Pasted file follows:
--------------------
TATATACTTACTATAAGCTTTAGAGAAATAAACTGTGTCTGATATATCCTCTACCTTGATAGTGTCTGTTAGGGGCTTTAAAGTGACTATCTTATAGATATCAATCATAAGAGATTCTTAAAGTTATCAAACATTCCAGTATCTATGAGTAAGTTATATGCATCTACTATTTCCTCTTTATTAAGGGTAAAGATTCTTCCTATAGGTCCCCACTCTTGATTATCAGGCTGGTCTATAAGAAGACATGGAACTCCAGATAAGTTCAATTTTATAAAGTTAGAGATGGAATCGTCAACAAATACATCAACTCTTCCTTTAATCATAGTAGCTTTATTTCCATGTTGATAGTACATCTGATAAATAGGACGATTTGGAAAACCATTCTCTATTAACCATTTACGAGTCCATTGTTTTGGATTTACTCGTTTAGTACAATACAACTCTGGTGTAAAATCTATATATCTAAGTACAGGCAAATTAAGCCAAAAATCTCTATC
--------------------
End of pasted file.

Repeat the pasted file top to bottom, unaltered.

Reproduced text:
TATATACTTACTATAAGCTTTAGAGAAATAAACTGTGTCTGATATATCCTCTACCTTGATAGTGTCTGTTAGGGGCTTTAAAGTGACTATCTTATAGATATCAATCATAAGAGATTCTTAAAGTTATCAAACATTCCAGTATCTATGAGTAAGTTATATGCATCTACTATTTCCTCTTTATTAAGGGTAAAGATTCTTCCTATAGGTCCCCACTCTTGATTATCAGGCTGGTCTATAAGAAGACATGGAACTCCAGATAAGTTCAATTTTATAAAGTTAGAGATGGAATCGTCAACAAATACATCAACTCTTCCTTTAATCATAGTAGCTTTATTTCCATGTTGATAGTACATCTGATAAATAGGACGATTTGGAAAACCATTCTCTATTAACCATTTACGAGTCCATTGTTTTGGATTTACTCGTTTAGTACAATACAACTCTGGTGTAAAATCTATATATCTAAGTACAGGCAAATTAAGCCAAAAATCTCTATC